Fortunately, "Lies" isn't just about O'Reilly and his compatriots at Fox. What "Lies" does best is profile notorious right-wingers from columnist Ann Coulter and Attorney General John Ashcroft to Deputy Defense Secretary Paul Wolfowitz and Pittsburgh billionaire Richard Mellon Scaife, putting their contributions to the coarsening of political discourse into context. The author even outs himself for a cruel, though hilarious, prank that he and one of his 14 Harvard research assistants played on the guileless folks manning the admissions office of Bob Jones University.

Along with wage slaves he picked up in the Ivy League, Franken also recruited some local talent: Don Simpson, a nationally known comic book artist who lives in West View. Simpson illustrated two of the book's most important chapters -- a subversive parable called "The Gospel of Supply Side Jesus" and a brutal satire called "Operation Chickenhawk: Episode One."

The first thing that Simpson, 41, did when he got his hands on a copy of the book was check the resolution of the drawings. Because this is the highest-profile gig he's ever had, he was vaguely worried that pages would be printed in the wrong order or upside down.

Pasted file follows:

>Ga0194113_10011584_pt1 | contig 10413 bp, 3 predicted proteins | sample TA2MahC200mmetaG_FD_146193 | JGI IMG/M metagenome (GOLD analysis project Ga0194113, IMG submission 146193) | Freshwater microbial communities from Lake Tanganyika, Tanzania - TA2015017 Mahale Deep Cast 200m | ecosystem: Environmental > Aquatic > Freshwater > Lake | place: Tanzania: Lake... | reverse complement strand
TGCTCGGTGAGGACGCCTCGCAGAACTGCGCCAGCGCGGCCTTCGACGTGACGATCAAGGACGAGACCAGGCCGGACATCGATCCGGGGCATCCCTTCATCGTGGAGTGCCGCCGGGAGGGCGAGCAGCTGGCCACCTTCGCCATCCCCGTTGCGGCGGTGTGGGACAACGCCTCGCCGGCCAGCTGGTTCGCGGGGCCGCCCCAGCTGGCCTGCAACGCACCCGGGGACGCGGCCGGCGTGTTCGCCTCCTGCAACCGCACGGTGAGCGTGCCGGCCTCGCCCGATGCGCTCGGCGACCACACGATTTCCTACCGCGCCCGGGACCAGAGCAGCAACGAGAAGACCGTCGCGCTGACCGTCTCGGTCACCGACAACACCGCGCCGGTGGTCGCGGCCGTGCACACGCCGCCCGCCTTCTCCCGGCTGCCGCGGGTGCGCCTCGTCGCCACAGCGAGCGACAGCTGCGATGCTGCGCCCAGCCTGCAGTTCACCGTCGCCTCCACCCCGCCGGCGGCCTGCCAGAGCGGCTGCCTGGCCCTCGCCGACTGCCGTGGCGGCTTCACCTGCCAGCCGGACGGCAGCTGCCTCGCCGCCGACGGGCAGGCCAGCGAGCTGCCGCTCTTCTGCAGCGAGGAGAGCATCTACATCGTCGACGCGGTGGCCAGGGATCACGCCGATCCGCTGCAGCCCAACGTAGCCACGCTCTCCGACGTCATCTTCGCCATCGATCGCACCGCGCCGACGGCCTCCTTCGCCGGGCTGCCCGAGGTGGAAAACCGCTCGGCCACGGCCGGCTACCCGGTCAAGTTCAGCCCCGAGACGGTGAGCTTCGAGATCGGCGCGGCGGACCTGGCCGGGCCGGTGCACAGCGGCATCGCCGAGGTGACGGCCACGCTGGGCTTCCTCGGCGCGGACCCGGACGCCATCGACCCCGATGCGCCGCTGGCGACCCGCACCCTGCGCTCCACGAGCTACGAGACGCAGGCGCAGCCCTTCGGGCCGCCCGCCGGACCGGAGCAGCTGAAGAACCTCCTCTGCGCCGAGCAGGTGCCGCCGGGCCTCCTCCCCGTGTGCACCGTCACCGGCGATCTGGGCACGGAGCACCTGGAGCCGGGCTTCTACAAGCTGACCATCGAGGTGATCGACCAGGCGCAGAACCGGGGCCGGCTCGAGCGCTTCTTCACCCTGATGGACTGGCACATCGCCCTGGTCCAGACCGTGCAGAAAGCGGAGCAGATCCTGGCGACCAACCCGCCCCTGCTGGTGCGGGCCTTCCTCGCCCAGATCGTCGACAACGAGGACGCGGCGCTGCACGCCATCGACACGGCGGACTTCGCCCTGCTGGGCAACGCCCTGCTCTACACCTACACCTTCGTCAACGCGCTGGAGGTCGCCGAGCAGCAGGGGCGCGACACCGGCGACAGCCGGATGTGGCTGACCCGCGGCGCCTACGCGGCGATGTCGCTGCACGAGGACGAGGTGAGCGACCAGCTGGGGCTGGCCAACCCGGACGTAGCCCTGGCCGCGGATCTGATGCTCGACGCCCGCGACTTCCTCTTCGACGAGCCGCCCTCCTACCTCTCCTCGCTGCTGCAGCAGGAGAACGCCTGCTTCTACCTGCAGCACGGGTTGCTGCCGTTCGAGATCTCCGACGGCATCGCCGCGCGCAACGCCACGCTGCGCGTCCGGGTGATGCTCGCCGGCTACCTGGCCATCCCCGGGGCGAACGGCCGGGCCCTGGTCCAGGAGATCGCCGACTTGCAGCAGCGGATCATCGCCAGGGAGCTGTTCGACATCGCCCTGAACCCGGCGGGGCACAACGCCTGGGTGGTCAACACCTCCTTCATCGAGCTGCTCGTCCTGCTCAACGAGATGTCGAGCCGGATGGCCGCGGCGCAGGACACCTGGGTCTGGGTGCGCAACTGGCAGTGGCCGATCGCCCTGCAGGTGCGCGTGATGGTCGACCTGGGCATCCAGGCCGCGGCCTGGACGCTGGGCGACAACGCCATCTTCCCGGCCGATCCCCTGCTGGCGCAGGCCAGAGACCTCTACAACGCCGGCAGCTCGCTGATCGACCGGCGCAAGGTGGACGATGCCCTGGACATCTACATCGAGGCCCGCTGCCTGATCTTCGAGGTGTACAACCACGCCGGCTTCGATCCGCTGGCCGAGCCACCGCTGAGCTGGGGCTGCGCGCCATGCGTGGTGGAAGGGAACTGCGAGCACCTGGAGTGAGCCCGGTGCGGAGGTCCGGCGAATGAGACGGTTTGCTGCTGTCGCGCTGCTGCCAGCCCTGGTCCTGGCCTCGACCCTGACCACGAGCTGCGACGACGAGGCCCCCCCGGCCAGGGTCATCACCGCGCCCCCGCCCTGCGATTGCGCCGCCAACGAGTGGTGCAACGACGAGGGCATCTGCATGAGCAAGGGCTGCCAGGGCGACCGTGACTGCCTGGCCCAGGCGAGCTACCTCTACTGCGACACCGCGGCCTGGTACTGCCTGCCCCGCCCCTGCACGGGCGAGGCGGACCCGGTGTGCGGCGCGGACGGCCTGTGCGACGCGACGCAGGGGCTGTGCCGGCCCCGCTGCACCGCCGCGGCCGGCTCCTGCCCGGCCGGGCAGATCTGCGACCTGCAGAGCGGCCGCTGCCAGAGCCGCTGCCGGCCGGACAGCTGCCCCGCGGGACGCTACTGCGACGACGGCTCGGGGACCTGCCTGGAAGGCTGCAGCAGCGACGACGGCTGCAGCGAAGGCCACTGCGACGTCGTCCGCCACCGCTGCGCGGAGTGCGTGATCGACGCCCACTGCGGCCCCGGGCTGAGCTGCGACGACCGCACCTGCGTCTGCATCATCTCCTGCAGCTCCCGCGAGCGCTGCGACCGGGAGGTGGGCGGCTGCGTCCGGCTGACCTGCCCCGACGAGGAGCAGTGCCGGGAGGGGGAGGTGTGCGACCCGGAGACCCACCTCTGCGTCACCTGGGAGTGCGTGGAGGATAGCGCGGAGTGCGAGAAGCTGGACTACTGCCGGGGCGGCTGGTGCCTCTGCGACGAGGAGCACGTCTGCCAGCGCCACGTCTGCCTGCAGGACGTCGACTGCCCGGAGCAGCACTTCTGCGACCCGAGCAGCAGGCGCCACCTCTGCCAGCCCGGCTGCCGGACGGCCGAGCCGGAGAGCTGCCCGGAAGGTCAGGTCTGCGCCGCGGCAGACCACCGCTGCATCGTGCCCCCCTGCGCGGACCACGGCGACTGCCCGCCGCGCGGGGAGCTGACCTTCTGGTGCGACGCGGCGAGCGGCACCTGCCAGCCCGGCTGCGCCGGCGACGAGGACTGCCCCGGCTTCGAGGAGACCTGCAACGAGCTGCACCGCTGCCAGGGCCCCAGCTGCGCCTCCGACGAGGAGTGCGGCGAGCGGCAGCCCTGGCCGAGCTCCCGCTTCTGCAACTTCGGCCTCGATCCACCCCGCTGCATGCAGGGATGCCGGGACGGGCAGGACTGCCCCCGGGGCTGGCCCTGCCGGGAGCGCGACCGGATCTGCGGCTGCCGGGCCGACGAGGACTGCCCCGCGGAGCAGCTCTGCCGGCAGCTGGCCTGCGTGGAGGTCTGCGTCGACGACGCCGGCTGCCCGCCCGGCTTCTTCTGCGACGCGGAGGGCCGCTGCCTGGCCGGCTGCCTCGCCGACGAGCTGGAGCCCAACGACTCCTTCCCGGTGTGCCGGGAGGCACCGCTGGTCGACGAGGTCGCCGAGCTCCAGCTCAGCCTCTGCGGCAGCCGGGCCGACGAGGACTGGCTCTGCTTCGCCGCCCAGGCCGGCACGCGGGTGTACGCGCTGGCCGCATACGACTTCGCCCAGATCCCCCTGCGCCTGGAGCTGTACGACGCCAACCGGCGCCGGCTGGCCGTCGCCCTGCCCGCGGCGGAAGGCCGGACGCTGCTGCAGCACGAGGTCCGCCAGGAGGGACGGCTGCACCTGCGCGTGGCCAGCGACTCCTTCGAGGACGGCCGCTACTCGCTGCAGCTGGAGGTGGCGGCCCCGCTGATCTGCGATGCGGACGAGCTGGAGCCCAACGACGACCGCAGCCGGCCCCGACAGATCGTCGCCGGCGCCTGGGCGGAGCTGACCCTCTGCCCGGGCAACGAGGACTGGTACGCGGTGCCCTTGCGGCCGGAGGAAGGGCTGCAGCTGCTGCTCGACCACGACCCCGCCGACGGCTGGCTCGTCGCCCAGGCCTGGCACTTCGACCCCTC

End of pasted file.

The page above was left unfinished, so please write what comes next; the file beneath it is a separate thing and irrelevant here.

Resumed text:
"That could really kill a cartoon," he said with mock seriousness. Finding his name in the credits along with Franken's flattering tribute to his talent made him smile. All the last-minute hustle and anxiety connected with the book was worth it.

Simpson got the gig in early June after PG editorial cartoonist Rob Rogers recommended him to Franken, who was then scouring the country for an artist who could turn the assignment around quickly.

After submitting samples of the first five panels of "Supply Side Jesus" to Franken, Simpson assumed it would be days before he even got a reaction from one of his assistants. Instead, Franken responded immediately. "This is fabulous," the satirist wrote in a terse but encouraging e-mail. "Keep going."

Two months and one futile court challenge later, the book is on the shelves. As a result, Simpson -- a Charlie Brown type if ever there was one -- expects good things to happen. "This is the biggest audience I've ever had," said the artist, who is best known in the comics world for his "Megaton Man" series.

"This won't be restricted to comic shops and niche markets like my other projects. People I respect like [NPR's] Terry Gross will run their eyes across my drawings. That's pretty exciting. The worst thing that could happen is that right-wing critics of the book will ignore my contribution in their rush to get Al."

Meanwhile, the only mistake I could find in Franken's heavily fact-checked tome is a relatively minor one on page 34. In a footnote referring to a story in this newspaper, Franken refers to the Pittsburgh Post-Gazette without its patented hyphen.

Because the hyphen is as much a part of this paper's trademark as the motto "One of America's Great Newspapers," we trust that Franken will see to it that a hyphen is inserted in the paperback edition. If not, the lawyers that Fox News hired are standing by.

Tony Norman can be reached at or 412-263-1631.